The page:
JERSEY CITY, N.J. (AP) On one of the happiest football days of his life, Michael Robinson broke down and cried.
Imagine how many tears might flow Sunday night if his Seattle Seahawks beat the Denver Broncos in the Super Bowl.
Moments after the Seahawks won the NFC title against San Francisco, the eight-year veteran couldn’t hold back the emotions. No, it wasn’t because the 49ers were his former team, a place he spent four seasons. It wasn’t because his role has been diminished in Seattle.
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It was because he was even on the field at all.
”I’ve gotten a lot of questions about me crying and all that type of stuff,” Robinson said Monday, ”but it was just I had a long year, being cut, being sick, not really realizing the extent of the sickness. I didn’t know that my kidneys were failing and my liver was failing. I had no idea. I just thought I was getting a bug.”
Actually, he was having severe reactions to the anti-inflammatory drug Indocin last August during the preseason. Robinson got so sick the Seahawks sent him to specialists – and soon realized Robinson wouldn’t be healthy for the opening of the regular season.
”I had mentioned to the doctors, `Look man, I think I’m going to come in next week and get some fluids,’ and stuff like that,” Robinson recalled without emotion – this time. ”And it just went all downhill from there: kidney failure, liver failure, all of it.
”I went to the hospital three separate times. Two times they sent me home and just told me to keep getting fluids. I went two weeks without eating, so I lost a lot of weight. Then, once we brought the liver specialist in and the kidney specialist in, they’ve seen these types of reactions before and they were all over it.”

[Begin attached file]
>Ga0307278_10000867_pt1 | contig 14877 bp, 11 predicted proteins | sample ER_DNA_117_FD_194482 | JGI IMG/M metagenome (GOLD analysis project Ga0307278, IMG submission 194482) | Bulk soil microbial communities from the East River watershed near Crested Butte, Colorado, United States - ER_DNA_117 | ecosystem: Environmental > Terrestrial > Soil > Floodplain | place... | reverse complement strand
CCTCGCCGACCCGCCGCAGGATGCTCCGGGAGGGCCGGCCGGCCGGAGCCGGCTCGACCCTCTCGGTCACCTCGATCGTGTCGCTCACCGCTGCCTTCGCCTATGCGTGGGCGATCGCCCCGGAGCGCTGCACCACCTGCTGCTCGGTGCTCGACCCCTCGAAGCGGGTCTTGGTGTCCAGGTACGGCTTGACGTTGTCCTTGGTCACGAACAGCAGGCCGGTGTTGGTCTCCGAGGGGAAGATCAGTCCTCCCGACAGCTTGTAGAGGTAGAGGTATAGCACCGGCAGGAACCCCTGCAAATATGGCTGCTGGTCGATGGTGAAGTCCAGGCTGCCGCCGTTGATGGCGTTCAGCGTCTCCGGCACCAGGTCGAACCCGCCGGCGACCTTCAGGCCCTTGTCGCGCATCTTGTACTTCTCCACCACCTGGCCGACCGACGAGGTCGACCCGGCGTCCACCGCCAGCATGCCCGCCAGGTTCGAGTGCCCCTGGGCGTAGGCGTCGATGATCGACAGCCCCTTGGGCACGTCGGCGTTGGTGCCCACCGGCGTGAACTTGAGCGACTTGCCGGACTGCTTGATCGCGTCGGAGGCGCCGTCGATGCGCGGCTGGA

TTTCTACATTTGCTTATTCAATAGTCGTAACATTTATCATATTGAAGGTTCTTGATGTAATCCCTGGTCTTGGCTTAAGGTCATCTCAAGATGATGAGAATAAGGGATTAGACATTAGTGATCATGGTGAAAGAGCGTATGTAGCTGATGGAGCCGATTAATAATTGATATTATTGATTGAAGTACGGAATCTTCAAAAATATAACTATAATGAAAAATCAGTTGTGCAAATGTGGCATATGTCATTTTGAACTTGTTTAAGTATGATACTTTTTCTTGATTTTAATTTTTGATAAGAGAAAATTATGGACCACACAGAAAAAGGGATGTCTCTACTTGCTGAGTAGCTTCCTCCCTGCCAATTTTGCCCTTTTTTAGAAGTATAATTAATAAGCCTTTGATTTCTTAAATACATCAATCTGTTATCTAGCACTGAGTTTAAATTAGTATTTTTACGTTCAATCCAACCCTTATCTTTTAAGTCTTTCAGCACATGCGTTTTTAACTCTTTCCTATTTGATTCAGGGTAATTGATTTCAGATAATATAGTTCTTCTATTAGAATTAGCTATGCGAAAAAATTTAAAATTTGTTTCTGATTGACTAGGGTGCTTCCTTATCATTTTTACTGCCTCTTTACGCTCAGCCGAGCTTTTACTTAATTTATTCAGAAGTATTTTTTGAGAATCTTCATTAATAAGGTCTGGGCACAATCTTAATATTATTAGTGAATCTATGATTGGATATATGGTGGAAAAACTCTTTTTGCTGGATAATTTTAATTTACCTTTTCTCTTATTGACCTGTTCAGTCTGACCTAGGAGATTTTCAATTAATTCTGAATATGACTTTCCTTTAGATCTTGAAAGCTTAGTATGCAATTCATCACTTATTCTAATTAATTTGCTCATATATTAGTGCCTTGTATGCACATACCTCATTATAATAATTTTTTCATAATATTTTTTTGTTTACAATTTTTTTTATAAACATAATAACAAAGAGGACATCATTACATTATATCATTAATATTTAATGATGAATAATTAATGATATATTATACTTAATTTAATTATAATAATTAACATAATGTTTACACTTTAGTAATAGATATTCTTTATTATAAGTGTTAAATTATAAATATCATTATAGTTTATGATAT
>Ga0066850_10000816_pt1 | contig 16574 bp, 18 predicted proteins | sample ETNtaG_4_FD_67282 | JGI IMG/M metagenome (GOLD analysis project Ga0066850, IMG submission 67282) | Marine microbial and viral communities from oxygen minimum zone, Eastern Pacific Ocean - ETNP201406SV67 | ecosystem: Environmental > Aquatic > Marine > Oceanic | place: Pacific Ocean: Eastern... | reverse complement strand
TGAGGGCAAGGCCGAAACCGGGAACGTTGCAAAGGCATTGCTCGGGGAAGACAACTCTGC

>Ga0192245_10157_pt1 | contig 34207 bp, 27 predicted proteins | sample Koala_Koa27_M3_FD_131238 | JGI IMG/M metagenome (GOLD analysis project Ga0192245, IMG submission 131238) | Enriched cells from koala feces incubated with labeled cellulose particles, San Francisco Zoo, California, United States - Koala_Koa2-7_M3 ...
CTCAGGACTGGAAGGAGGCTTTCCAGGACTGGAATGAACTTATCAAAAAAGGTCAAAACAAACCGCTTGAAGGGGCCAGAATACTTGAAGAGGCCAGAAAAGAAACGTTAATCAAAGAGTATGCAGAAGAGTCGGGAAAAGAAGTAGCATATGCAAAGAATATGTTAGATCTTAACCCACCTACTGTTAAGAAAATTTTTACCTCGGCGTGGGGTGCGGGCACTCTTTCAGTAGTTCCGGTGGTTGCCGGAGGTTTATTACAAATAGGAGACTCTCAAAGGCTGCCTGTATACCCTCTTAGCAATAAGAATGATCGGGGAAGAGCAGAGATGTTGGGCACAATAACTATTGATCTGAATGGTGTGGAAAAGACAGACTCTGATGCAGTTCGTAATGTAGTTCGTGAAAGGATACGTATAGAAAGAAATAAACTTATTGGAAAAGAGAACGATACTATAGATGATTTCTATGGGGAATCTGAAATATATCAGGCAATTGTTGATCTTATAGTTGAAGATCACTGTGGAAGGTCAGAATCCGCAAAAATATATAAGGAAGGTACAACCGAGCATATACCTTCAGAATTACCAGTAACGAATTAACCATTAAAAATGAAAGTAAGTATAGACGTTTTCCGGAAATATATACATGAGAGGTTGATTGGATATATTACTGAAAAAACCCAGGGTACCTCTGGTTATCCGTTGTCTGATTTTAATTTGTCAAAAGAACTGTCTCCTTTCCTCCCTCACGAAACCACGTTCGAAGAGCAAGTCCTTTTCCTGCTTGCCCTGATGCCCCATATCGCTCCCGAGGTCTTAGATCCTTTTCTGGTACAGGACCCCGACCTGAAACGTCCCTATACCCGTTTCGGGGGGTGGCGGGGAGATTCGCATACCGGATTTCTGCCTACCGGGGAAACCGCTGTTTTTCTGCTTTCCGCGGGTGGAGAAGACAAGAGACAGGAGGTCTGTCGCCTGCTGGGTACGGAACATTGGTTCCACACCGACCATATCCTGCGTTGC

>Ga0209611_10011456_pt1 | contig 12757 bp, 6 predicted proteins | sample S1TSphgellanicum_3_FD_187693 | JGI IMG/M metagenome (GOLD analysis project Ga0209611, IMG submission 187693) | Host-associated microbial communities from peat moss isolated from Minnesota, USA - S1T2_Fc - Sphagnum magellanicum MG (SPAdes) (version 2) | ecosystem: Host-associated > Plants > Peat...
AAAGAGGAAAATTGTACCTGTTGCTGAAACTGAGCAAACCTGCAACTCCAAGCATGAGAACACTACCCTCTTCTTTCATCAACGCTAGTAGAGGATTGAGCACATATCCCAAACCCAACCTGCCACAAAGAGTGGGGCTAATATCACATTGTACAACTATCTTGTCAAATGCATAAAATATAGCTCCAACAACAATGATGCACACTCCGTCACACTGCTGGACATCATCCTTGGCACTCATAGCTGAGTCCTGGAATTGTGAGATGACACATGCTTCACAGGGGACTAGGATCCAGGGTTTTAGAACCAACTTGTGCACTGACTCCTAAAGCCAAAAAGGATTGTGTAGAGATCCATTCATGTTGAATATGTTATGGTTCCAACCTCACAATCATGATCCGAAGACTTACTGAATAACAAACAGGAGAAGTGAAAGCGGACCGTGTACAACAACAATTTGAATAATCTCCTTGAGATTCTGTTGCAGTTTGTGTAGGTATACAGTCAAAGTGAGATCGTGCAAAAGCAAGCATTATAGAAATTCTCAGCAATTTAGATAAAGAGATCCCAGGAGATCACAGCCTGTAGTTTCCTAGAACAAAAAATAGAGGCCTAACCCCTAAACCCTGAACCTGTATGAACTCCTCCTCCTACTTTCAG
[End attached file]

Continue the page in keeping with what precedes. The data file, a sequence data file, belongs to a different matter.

But Robinson’s stint with the Seahawks was over, too – he was released on Aug. 31.
It was not an easy thing for the team to do.
”Mike is a very emotional player and gives everything he’s got, so this instance in particular, when Mike was really sick at the start of the year and was unable to perform, he lost his opportunity,” coach Pete Carroll said. ”Probably there were moments when Michael thought he might not ever get another chance.”
Robinson wasn’t sure what kind of chance he would get in the first place, back in 2006 when he left Penn State as a quarterback and went to San Francisco as a running back and special-teamer. But he bulked up – he’s now 240 pounds – and took to being a blocker for Frank Gore, an occasional runner and receiver, and a standout on kick teams.
He landed with the Seahawks in 2010, Carroll’s first year in charge, and the next season was in the Pro Bowl. A team leader and strong presence, Robinson offered guidance to some of the younger players in Seattle.
But his reaction to the anti-inflammatory medicine seemed to end all that.
Except that Robinson recovered and got himself back in shape. And when his replacement, Derrick Coleman, got hurt in late October, the Seahawks reached out to him.
”I wrestled with it,” he said of re-signing on Oct.22, ”but it was easy when I looked at my relationship with the guys on the team. That’s why you play this game, and I feel like a big reason why we’re here is that every man in that locker room thinks the same way. We all play because of the guy next to you. You all perform because the guy next to you is counting on you. Peer accountability, the biggest thing is accountability, so that’s what we try to do.”
Getting Robinson back on the roster – and, perhaps more significantly, in the locker room – was an easy decision for Carroll and general manager John Schneider.
”He is a big factor on our team because we don’t have that many older guys and he really stands for the old guard,” Carroll said of Robinson, who turns 30 four days after the Super Bowl. ”He’s been a big factor on special teams as well.
”You can see the emotion come out of Michael. Then he comes back to play and he gets to play in the Super Bowl. I totally get it and respect it.”